Privatizing liquor: A sobering example
Published: Friday, July 5, 2013, 8:57 p.m.
Harrisburg's invertebrate pols raised a toast to union fidelity and the status quo by their abject failure to privatize the state's liquor stores. They should have considered the experiences of Washington state on the one-year anniversary of its liquor overhaul.
Transferred to private hands, demon rum didn't destroy the Evergreen State, as The Seattle Times reports. Far to the contrary, liquor sales increased along with revenues. Prices varied and in some cases did increase. But there also was a net job gain as 329 state stores became more than 1,400 retail outlets. And drunken driving fatalities declined, although authorities reported an uptick in shoplifting.
Closer analysis by the Commonwealth Foundation reveals that those higher customer prices stem from excessive taxes and new fees. At $35.22 per gallon, Washington imposes the highest liquor tax in the country, the Tax Foundation reports.
But even with the higher taxes, prices for 50 popular products (in the 1.75-liter category) were still more than $5 cheaper than state store prices, according to the president of the Total Wine & More chain.
And who's to say that Pennsylvania can't do better than Washington?
Sadly instead, lawmakers in a stupor of inaction kowtowed to unionized state store workers and bellowing beer distributors, turning a blind eye to what obviously works well in other states.
Show commenting policy
TribLive commenting policy
You are solely responsible for your comments and by using TribLive.com you agree to our Terms of Service.
We moderate comments. Our goal is to provide substantive commentary for a general readership. By screening submissions, we provide a space where readers can share intelligent and informed commentary that enhances the quality of our news and information.
While most comments will be posted if they are on-topic and not abusive, moderating decisions are subjective. We will make them as carefully and consistently as we can. Because of the volume of reader comments, we cannot review individual moderation decisions with readers.
We value thoughtful comments representing a range of views that make their point quickly and politely. We make an effort to protect discussions from repeated comments either by the same reader or different readers.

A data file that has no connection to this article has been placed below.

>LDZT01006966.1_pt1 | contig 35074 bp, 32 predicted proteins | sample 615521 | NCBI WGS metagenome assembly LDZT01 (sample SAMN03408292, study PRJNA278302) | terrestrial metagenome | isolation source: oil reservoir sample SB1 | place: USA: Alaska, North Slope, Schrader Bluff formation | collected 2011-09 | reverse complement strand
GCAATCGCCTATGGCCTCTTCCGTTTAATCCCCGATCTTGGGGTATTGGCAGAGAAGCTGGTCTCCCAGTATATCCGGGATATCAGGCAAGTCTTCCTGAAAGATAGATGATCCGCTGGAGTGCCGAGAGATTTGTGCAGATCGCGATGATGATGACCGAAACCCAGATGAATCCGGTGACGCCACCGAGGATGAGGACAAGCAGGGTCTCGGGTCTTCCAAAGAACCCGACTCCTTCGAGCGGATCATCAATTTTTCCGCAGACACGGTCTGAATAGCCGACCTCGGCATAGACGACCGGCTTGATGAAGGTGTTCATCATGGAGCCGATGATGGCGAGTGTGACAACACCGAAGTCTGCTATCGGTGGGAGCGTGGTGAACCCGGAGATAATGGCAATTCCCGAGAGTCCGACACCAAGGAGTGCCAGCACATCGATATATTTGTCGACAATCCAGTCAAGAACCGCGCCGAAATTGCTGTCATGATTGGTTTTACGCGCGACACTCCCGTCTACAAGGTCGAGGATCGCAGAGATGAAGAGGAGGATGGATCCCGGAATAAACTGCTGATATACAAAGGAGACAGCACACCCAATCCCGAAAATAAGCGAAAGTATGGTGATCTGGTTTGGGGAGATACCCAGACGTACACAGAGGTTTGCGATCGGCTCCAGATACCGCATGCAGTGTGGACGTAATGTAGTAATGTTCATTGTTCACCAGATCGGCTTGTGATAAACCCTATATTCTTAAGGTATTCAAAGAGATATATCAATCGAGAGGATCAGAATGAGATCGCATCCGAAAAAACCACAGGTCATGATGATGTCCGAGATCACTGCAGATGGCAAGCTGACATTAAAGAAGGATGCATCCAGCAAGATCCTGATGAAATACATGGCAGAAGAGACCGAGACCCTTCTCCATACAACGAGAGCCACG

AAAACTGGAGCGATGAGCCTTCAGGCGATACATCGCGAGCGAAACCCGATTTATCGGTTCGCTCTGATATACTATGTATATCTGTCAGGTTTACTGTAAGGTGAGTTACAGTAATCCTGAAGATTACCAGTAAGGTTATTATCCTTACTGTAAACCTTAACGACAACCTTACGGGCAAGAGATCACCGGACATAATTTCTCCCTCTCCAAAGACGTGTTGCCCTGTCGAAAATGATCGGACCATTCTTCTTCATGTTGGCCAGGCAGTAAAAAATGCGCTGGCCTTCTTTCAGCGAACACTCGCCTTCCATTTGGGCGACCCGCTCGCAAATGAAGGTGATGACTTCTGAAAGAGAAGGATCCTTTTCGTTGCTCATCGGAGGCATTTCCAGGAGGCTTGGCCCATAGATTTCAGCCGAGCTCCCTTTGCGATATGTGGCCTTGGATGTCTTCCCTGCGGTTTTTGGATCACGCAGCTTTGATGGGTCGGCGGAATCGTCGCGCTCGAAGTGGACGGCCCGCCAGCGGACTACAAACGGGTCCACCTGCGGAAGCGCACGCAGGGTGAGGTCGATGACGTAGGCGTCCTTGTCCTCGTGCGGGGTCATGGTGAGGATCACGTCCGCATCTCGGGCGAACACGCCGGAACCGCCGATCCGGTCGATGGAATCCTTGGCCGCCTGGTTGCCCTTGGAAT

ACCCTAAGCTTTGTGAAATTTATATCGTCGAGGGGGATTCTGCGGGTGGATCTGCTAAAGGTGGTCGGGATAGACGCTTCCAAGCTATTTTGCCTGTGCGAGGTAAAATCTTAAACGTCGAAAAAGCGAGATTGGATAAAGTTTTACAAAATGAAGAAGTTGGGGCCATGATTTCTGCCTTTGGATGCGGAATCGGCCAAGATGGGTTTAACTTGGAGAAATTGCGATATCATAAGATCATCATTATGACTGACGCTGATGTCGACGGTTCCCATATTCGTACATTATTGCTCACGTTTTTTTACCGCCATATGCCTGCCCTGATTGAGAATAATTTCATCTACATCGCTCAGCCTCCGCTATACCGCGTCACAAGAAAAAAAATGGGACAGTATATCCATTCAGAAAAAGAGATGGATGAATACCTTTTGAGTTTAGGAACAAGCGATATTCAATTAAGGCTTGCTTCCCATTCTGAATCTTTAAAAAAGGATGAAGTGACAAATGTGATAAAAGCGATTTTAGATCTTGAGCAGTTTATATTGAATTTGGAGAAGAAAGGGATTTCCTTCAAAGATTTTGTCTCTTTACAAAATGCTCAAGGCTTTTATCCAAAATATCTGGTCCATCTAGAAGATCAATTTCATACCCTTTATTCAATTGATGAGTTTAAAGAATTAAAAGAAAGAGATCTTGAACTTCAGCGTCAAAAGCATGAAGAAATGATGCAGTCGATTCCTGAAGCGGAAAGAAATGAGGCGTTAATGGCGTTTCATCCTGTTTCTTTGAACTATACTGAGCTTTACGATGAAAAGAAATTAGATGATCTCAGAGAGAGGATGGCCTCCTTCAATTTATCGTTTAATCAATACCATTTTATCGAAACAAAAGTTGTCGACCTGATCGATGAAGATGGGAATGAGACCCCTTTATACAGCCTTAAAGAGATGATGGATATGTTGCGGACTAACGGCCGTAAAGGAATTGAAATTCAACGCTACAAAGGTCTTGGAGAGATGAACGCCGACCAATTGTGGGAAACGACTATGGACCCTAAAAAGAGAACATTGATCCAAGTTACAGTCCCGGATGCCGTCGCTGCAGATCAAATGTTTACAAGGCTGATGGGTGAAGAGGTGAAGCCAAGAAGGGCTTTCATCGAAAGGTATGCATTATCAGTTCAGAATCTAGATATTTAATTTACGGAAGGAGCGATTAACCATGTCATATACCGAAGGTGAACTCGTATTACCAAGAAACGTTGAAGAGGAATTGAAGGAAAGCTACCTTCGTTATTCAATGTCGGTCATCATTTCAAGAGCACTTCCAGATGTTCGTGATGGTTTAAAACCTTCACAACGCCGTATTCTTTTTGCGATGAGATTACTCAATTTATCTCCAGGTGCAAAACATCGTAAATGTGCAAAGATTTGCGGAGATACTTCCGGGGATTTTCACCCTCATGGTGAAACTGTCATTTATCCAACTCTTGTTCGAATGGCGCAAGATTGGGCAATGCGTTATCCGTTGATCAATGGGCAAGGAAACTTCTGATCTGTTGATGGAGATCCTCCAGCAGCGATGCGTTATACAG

We follow the same standards for taste as the daily newspaper. A few things we won't tolerate: personal attacks, obscenity, vulgarity, profanity (including expletives and letters followed by dashes), commercial promotion, impersonations, incoherence, proselytizing and SHOUTING. Don't include URLs to Web sites.
We do not edit comments. They are either approved or deleted. We reserve the right to edit a comment that is quoted or excerpted in an article. In this case, we may fix spelling and punctuation.
We welcome strong opinions and criticism of our work, but we don't want comments to become bogged down with discussions of our policies and we will moderate accordingly.
We appreciate it when readers and people quoted in articles or blog posts point out errors of fact or emphasis and will investigate all assertions. But these suggestions should be sent via e-mail. To avoid distracting other readers, we won't publish comments that suggest a correction. Instead, corrections will be made in a blog post or in an article.
- Nelson Mandela: The real legacy
- Detroit’s bankruptcy: An object lesson
- ‘China City’
- PSERS time bomb: Tick, tick, tick, tick ...
- More ObamaCare fallout: Medicare disadvantage
- Sunday pops
- The Box
- Alle-Kiski Tuesday Takes
- The IRS scandal: FBI games
- Pittsburgh Tuesday takes
- The Thursday wrap